The Government has issued its guidance regarding dress codes in the workplace and ensuring they are not discriminatory, but the advice has come in for some criticism.
Entitled ‘Dress codes and sex discrimination: what you need to know’, the guidance is aimed at “employers who set dress codes” and “employees who may have to abide by them” and follows on from recommendations received from the Women and Equalities Select Committee early in 2017.
However, the lack of any measures designed to tackle businesses that enforce discriminatory dress codes has led to claims that the guidance disregards the proposals originally set out by the select committee.
The Government advice is a response to the inquiry launched in 2016, which followed on from the case of Nicola Thorp, a temporary receptionist working at PwC, who was ordered home from work for turning up in flat shoes.
This prompted her to set up an online petition, calling on a law to make it illegal for an organisation to force its employees to wear high heels. The petition received over 150,000 signatures, leading to the select committee inquiry, which took in the evidence of hundreds of women who had been forced to adhere to a dress code they were uncomfortable with or considered discriminatory.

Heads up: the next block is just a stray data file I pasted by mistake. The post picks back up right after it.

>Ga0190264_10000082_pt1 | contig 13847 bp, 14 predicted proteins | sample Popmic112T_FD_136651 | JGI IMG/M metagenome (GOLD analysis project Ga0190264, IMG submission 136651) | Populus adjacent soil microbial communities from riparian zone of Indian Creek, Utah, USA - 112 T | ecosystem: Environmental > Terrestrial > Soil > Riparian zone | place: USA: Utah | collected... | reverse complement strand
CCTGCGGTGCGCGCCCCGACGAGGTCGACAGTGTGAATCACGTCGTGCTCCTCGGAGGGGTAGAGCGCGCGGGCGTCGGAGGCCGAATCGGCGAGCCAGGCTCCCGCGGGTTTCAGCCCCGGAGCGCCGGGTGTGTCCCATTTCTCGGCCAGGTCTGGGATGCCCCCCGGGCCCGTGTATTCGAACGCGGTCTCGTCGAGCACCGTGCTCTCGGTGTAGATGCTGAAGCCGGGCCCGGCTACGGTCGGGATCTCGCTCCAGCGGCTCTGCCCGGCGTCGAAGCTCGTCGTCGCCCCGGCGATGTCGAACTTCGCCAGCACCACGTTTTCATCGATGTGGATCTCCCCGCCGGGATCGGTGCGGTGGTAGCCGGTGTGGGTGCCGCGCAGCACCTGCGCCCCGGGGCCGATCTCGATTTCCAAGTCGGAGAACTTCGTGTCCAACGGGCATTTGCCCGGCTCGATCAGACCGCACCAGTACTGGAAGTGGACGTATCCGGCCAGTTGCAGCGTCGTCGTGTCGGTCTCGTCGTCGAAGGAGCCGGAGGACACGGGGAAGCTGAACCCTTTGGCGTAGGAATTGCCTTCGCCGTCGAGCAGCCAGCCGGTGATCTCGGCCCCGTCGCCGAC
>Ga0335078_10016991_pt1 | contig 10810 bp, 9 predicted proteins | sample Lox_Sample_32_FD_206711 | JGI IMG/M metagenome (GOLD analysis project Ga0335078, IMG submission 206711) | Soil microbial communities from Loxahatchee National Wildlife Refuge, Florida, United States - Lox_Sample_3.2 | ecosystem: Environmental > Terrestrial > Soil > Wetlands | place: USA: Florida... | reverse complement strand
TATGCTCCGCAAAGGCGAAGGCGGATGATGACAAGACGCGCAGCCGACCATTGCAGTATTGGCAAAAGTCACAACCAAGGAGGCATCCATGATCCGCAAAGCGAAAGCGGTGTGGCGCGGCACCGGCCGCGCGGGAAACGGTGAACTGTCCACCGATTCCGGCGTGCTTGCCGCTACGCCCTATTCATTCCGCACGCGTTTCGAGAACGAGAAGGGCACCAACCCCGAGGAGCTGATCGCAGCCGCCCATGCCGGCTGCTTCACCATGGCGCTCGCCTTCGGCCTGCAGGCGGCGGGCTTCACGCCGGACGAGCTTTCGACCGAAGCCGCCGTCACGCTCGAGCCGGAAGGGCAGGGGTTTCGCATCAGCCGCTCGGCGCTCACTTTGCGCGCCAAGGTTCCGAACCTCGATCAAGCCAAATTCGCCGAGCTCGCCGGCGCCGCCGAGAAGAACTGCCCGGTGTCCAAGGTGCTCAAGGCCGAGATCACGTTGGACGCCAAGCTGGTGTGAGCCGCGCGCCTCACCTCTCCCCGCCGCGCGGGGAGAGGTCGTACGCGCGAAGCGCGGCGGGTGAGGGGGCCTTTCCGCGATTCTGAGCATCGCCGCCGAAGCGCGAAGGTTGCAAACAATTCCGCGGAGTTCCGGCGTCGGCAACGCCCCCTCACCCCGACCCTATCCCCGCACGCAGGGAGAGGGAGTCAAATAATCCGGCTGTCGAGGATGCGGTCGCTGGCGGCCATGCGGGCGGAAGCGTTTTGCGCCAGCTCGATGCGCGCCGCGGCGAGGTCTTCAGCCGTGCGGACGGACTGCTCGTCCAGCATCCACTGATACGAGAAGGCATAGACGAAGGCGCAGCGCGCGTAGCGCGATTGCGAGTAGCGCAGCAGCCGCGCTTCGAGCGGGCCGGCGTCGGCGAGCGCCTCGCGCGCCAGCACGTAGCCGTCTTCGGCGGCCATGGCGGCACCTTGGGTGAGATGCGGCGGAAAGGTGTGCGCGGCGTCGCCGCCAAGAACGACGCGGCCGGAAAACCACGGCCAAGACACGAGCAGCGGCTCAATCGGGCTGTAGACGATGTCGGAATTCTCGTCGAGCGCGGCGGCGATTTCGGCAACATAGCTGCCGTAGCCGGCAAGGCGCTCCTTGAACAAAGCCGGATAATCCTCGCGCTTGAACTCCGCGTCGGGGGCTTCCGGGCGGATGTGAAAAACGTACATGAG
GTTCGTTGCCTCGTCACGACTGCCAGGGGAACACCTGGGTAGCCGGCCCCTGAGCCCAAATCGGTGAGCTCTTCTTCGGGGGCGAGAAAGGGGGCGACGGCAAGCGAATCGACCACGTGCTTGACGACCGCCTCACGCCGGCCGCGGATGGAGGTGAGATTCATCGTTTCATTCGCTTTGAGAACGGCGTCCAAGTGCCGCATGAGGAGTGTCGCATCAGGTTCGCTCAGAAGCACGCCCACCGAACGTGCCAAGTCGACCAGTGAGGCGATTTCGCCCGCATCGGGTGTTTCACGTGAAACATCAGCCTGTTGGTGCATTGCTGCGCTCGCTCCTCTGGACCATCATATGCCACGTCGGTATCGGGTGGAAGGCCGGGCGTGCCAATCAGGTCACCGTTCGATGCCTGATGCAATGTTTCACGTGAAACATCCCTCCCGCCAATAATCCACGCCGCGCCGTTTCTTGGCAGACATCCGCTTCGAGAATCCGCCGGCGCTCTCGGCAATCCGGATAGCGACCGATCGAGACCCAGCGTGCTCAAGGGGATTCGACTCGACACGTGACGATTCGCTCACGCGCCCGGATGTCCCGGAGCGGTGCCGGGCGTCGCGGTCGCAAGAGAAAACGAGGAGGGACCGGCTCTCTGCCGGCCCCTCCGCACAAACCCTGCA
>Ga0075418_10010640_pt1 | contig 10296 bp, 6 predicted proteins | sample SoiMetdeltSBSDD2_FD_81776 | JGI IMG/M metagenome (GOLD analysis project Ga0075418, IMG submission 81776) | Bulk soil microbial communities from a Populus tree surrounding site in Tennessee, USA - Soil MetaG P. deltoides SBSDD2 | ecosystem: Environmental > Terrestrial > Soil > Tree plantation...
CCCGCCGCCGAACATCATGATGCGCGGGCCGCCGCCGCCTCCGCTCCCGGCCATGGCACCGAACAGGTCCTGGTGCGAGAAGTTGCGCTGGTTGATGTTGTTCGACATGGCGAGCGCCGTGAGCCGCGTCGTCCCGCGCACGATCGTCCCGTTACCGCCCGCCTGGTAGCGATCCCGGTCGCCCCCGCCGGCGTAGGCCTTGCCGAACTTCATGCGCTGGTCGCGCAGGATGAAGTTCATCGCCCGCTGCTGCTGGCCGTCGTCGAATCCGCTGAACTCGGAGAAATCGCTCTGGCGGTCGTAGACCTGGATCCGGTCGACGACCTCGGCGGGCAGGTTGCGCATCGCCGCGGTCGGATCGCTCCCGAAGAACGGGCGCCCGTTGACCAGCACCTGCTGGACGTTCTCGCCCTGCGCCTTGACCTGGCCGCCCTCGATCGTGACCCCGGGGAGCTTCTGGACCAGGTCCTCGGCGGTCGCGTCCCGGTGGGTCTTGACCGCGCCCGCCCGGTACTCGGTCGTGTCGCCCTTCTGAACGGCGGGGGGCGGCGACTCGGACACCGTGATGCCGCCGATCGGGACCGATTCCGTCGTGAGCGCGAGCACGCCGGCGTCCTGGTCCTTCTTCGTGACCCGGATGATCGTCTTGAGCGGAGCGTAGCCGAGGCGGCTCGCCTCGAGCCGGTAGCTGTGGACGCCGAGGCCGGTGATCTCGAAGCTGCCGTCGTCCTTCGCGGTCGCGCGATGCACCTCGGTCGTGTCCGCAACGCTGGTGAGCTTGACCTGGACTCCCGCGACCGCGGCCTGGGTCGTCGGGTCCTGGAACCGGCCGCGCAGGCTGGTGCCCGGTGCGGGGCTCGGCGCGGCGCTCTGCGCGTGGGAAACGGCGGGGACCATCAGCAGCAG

A key finding of the inquiry and one that formed an essential part of its report was that the Government needed to take stronger measures, including stricter punishments, against companies enforcing discriminatory dress codes.
But the guidelines lack teeth on this matter, having fallen short of issuing anything in the way of additional penalties.
The key takeaway from the new guidance is: “Dress policies for men and women do not have to be identical. However, the standards imposed should be equivalent. This means there must be similar or equivalent rules laid down for both male and female employees.”
Lara Murray, a Palmers Associate and employment law expert, said: “Although it is good to see the Government making some form of effort to tackle discriminatory dress codes within the workplace, without the additional legislation there to enforce these guidelines, it all seems a little bit redundant.
“It is all well and good offering advice to employers on how they can ensure their employees are not made to feel uncomfortable or discriminated against, but the lack of measures to tackle those who deliberately abuse their position means those that do, will probably carry on doing so.”
If you feel you have been discriminated against in the workplace you may be entitled to compensation. To find out if you have a case, contact us today.